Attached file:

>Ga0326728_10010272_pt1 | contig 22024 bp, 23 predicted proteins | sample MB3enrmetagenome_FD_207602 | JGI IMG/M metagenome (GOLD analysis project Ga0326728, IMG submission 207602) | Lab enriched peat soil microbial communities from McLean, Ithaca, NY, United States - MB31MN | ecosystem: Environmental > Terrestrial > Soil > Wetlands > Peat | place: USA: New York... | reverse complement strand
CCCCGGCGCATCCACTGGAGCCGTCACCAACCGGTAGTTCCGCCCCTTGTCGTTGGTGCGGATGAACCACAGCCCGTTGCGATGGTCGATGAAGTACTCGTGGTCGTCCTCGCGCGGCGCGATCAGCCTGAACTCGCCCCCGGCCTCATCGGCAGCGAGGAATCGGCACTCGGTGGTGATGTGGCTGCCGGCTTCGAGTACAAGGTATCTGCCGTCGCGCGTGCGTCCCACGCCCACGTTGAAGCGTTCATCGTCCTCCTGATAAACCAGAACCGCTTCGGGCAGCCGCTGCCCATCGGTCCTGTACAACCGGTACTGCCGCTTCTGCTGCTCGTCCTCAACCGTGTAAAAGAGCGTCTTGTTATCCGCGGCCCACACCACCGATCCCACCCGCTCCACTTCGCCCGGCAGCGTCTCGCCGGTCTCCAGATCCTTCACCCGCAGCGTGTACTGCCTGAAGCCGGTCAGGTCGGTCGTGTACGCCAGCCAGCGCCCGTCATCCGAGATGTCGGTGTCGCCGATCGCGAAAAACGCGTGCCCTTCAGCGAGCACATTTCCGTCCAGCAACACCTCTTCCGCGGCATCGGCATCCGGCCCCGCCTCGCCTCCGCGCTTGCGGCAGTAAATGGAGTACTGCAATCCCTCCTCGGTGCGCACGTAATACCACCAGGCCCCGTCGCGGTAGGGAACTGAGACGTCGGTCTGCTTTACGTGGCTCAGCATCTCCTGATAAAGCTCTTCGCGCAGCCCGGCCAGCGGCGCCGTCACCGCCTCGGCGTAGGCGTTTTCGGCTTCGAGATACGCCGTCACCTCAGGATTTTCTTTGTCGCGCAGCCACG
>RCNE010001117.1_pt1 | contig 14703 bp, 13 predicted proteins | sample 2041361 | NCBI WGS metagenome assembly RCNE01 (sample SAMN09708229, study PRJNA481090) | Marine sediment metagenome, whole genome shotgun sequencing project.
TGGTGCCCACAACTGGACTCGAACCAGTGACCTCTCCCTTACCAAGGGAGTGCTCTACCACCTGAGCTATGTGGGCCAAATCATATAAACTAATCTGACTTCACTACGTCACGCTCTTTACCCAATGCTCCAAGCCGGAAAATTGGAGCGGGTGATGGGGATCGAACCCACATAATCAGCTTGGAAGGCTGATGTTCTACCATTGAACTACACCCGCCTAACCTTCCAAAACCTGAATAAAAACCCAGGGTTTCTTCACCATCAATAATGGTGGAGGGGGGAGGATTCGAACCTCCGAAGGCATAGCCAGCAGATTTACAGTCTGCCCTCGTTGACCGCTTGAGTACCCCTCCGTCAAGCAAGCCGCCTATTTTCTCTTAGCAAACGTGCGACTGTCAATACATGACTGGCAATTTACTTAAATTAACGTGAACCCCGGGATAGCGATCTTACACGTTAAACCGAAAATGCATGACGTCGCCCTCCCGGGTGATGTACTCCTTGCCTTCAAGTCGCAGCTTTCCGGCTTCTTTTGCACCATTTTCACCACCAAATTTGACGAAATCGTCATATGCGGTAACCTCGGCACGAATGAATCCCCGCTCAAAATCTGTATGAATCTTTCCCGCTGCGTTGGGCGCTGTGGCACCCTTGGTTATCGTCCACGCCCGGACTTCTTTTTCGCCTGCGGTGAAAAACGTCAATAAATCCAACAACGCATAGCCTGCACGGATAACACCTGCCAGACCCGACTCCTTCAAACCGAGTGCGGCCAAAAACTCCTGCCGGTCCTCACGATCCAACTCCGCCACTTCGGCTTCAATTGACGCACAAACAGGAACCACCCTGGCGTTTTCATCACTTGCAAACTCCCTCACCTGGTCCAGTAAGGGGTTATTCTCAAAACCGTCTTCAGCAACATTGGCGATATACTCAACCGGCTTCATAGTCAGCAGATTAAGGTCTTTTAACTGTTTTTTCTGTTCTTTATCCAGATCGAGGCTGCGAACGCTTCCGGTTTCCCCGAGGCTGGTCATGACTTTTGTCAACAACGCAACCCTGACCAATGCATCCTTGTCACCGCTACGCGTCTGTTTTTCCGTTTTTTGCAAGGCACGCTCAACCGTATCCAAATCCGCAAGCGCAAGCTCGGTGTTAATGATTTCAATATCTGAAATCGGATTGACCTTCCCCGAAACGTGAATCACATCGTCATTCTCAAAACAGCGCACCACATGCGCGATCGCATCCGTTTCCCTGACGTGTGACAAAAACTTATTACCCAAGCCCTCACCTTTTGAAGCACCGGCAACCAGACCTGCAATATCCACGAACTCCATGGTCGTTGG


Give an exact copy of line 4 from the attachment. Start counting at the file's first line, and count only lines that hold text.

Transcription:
TGGTGCCCACAACTGGACTCGAACCAGTGACCTCTCCCTTACCAAGGGAGTGCTCTACCACCTGAGCTATGTGGGCCAAATCATATAAACTAATCTGACTTCACTACGTCACGCTCTTTACCCAATGCTCCAAGCCGGAAAATTGGAGCGGGTGATGGGGATCGAACCCACATAATCAGCTTGGAAGGCTGATGTTCTACCATTGAACTACACCCGCCTAACCTTCCAAAACCTGAATAAAAACCCAGGGTTTCTTCACCATCAATAATGGTGGAGGGGGGAGGATTCGAACCTCCGAAGGCATAGCCAGCAGATTTACAGTCTGCCCTCGTTGACCGCTTGAGTACCCCTCCGTCAAGCAAGCCGCCTATTTTCTCTTAGCAAACGTGCGACTGTCAATACATGACTGGCAATTTACTTAAATTAACGTGAACCCCGGGATAGCGATCTTACACGTTAAACCGAAAATGCATGACGTCGCCCTCCCGGGTGATGTACTCCTTGCCTTCAAGTCGCAGCTTTCCGGCTTCTTTTGCACCATTTTCACCACCAAATTTGACGAAATCGTCATATGCGGTAACCTCGGCACGAATGAATCCCCGCTCAAAATCTGTATGAATCTTTCCCGCTGCGTTGGGCGCTGTGGCACCCTTGGTTATCGTCCACGCCCGGACTTCTTTTTCGCCTGCGGTGAAAAACGTCAATAAATCCAACAACGCATAGCCTGCACGGATAACACCTGCCAGACCCGACTCCTTCAAACCGAGTGCGGCCAAAAACTCCTGCCGGTCCTCACGATCCAACTCCGCCACTTCGGCTTCAATTGACGCACAAACAGGAACCACCCTGGCGTTTTCATCACTTGCAAACTCCCTCACCTGGTCCAGTAAGGGGTTATTCTCAAAACCGTCTTCAGCAACATTGGCGATATACTCAACCGGCTTCATAGTCAGCAGATTAAGGTCTTTTAACTGTTTTTTCTGTTCTTTATCCAGATCGAGGCTGCGAACGCTTCCGGTTTCCCCGAGGCTGGTCATGACTTTTGTCAACAACGCAACCCTGACCAATGCATCCTTGTCACCGCTACGCGTCTGTTTTTCCGTTTTTTGCAAGGCACGCTCAACCGTATCCAAATCCGCAAGCGCAAGCTCGGTGTTAATGATTTCAATATCTGAAATCGGATTGACCTTCCCCGAAACGTGAATCACATCGTCATTCTCAAAACAGCGCACCACATGCGCGATCGCATCCGTTTCCCTGACGTGTGACAAAAACTTATTACCCAAGCCCTCACCTTTTGAAGCACCGGCAACCAGACCTGCAATATCCACGAACTCCATGGTCGTTGG